The Teach For America types -- who have been implanted within the political mainstream to make arguments like this in the halls of power -- keep telling us that traditional teacher prep programs are a failure. American schools really need the "right" kinds of elite young people as teachers, constantly churning through urban schools. No need to bother with all that tedious coursework -- we'll just create some "alternate" prep programs.

This emphasis on "talent" in lieu of training and experience has given us, among others, Michelle Rhee, Cami Anderson, Chris Cerf, Joel Klein, Arne Duncan, John White, Merryl TischHanna Skandera...

And now, Betsy DeVos. A woman so unqualified to be the Secretary of Education she embarrassed herself beyond belief at her own confirmation hearing. Over and over, neoliberal "reformers" told us experience wasn't as important as talent. Look where that thinking got us.

Betsy DeVos is the inevitable result of the "reform" movement: a movement that has denigrated public schools, ignored the structural causes of the "opportunity gap," downplayed the need for adequate and equitable education resources, blamed teachers and their unions for "failure," and pretended a few elites with minimal to no experience could change the system for the better.

Reformies, you now own Betsy DeVos -- just like the center-right owns Donald Trump. She is in office because of you.

Deal with it.

"Again I tell you, it is easier for a camel to go through the eye of a needle than for a rich person to enter the kingdom of God." - Matthew, 19:24.

Saturday, February 11, 2017

Jersey Jazzman Spring 2017 Tour

Turns out I'm doing a lot of speaking and panels over the next few months. Not all events are open to the public, but I thought it would still be useful to give a schedule. Scroll down for details on each event. If you attend any of these, make sure to come up and say, "Hi!"

- Panel: Franklin C.A.R.E.S.
Wednesday, February 22 at 7 PM - 9 PM
Open to the public
Franklin High School; FHS Cafeteria
500 Elizabeth Ave, Somerset, New Jersey 08873

- Panel: Pride in Public Schools Listening Tour
Thursday, February 23, 2017, 5:00 PM—7:00 PM
Open to the public
Trenton Board of Education in Ellis Auditorium
108 North Clinton Avenue Trenton, NJ 08609 

- Keynote: Morris County Council of Education Associations
Friday, February 24, 2017
Private event

- Keynote: Burlington County Education Association Leadership Workshop
March 31, 2017

Private event

- Keynote: Ocean County Education Association
May 5, 2017
Private event

- Conference: Education Reform, Communities, And Social Justice: Exploring The Intersections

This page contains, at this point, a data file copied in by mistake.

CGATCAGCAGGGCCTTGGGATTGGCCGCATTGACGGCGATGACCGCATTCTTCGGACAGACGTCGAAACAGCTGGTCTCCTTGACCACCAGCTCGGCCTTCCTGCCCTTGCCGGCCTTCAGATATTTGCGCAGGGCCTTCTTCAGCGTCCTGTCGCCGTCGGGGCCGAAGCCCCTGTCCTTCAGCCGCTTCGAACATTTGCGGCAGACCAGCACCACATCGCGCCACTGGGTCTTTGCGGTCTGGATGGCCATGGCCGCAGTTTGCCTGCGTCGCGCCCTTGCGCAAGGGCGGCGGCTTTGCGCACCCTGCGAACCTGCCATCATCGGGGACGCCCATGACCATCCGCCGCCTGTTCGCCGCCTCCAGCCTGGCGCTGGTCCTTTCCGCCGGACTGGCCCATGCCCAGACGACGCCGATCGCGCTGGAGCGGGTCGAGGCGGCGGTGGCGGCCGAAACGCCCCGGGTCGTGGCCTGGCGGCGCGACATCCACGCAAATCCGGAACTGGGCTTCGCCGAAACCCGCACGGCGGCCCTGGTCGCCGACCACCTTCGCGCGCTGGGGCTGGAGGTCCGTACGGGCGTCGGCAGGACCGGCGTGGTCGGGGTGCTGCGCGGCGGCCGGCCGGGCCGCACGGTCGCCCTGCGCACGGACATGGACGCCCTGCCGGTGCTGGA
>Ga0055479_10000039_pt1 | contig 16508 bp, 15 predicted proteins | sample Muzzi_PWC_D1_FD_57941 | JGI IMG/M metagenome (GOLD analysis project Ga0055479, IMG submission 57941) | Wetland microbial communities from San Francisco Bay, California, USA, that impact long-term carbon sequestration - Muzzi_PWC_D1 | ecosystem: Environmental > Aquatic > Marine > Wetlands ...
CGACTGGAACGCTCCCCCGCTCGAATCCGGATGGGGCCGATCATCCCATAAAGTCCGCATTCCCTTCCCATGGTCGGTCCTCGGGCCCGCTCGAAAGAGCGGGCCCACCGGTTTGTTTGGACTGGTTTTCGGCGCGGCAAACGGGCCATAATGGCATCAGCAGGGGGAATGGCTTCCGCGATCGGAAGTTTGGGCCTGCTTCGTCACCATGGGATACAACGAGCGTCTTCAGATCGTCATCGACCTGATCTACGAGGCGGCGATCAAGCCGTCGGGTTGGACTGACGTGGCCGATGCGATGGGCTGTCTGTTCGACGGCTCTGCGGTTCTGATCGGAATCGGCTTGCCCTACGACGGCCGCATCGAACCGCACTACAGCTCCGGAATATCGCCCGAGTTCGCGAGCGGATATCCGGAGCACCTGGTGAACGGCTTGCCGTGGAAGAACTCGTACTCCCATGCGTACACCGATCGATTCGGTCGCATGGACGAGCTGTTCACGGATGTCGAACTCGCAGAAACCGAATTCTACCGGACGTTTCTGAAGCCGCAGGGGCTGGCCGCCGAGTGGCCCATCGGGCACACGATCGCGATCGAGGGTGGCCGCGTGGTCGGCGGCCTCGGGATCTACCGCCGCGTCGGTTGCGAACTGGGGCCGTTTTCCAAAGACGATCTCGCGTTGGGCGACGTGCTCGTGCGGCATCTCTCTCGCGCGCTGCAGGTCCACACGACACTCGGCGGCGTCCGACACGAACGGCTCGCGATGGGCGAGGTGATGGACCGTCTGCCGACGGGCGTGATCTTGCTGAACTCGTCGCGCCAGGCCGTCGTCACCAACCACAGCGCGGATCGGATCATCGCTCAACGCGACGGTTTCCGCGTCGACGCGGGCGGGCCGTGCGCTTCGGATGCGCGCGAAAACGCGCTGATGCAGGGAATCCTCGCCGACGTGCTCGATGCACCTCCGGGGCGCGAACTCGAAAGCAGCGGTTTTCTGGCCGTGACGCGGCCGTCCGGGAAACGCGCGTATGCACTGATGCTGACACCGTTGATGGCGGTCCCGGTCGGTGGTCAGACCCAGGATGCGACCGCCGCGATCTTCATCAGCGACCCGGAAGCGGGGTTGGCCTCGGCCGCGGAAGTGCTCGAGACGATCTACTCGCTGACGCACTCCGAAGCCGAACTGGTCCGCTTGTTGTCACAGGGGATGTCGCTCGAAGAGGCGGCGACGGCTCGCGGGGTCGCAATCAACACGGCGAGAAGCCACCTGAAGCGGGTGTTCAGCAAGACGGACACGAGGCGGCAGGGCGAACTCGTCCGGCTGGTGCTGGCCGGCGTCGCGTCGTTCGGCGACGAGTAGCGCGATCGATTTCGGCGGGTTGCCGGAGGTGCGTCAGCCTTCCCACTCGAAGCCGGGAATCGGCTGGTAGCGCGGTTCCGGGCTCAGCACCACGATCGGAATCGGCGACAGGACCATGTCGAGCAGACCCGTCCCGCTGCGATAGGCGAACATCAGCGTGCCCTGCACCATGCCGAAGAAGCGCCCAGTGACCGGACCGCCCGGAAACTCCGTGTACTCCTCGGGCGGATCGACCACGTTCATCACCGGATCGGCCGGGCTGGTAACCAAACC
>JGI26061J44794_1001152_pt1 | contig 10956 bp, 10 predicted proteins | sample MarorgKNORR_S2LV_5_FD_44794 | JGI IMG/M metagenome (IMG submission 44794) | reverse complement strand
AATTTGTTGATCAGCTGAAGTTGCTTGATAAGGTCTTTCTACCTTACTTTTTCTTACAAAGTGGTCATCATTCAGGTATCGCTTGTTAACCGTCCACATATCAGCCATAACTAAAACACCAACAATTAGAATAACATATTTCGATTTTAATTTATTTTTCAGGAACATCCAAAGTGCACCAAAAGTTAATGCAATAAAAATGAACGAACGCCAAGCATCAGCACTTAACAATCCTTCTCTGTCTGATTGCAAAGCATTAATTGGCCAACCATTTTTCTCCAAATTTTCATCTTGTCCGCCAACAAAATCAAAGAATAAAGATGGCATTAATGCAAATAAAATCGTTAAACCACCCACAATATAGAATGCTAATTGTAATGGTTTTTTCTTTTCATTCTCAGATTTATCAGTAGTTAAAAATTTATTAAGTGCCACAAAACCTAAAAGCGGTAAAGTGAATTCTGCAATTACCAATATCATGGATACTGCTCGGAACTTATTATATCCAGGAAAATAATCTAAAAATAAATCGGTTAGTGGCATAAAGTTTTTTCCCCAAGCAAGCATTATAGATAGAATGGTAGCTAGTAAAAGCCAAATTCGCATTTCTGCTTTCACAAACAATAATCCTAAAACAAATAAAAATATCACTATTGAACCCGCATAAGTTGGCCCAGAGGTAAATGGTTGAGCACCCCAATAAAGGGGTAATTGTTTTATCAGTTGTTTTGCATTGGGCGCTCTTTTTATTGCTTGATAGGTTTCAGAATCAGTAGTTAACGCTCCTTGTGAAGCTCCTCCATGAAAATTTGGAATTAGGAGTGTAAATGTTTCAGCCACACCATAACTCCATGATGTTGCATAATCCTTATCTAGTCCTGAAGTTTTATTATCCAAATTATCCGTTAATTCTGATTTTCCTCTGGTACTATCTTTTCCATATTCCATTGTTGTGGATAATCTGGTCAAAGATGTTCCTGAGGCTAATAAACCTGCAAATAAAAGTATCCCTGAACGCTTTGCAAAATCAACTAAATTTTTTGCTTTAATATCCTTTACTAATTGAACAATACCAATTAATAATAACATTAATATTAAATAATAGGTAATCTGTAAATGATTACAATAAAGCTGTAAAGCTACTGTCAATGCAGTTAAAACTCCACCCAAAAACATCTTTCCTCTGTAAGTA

Friday, May 19, 2017
Edward J. Bloustein School of Planning and Public Policy
Rutgers University, New Brunswick, NJ
Details on conference registration to follow.

* * *

Event Details:

- Panel: Franklin C.A.R.E.S.
Wednesday, February 22 at 7 PM - 9 PM
Open to the public Franklin High School; FHS Cafeteria
500 Elizabeth Ave, Somerset, New Jersey 08873
Refreshments will be served.

Moderator: John Felix – Co-Founder

Panelists: Dr. John Ravally, Nishita Desai, Kim Gordon, Mark Weber (Jersey Jazzman), Darcie Cimarusti (Mother Crusader)

"The Ailanthus Charter School has recently been granted conditional approval to begin operation in 2018. If final approval is given, approximately 7,000 Franklin Township students will be affected by a reduction of services and increase of class sizes due to potential layoffs.

Our community currently has the highest number of charter schools operating within a non-urban district in the state of New Jersey. If we do not stop charter growth now, 20 million of our tax dollars will be allotted to these schools in 5 to 6 years.

- Panel: Pride in Public Schools Listening Tour
Thursday, February 23, 2017, 5:00 PM—7:00 PM
Open to the public
Trenton Board of Education in Ellis Auditorium
108 North Clinton Avenue Trenton, NJ 08609 
Light dinner served at 4 PM

Panelists: Jitu Brown Journey For Justice; Mark Weber (Jersey Jazzman); Paul Perez Partnerships For Trenton

To reserve your seat(s) email: teaoffice@verizon.net or call 609-396-0016
Childcare will be provided for children ages 3 and up. Please let us know in advance if you will need childcare.

"Institutional racism is present in our communities of color in all aspects of life, whether it be in education, criminal justice, employment, housing, healthcare or politics. The evening will begin with a panel discussion. Participants will then take part in a powerful discussion of ways that we can address systemic barriers as we work to advance social justice."

Thursday, February 2, 2017

School Choice Week's Alternative Facts

Hey, look who it is: Rebecca Friedrichs, the anti-labor right's favorite teacher! Last time we saw Friedrichs she was merrily leading the fight to destroy teachers unions by overturning almost four decades of judicial precedent and insisting on her right to freeload off of dues-paying teachers union members.

Fredrichs' arguments against agency fees never made any sense, but she never, at least as far as I read, made up statistics to bolster her point of view. Alas, she's now spending her time promoting school vouchers, likely in anticipation of the DeVos privatization parade that's marching into Washington.*

And she's engaging in statistical malpractice of the worst order to sell school voucher schemes.

Here's a slick little video from the folks at PragerU featuring Friedrichs, where she explains that students who use school vouchers -- which allow families to use taxpayer monies to pay private school tuition, including religious schools -- get better academic results than if they attended their local public school.
According to researchers at the University of Arkansas – in the most comprehensive study done to date -- students in school choice programs saw their reading and math scores improve by 27 percent and 15 percent, respectively.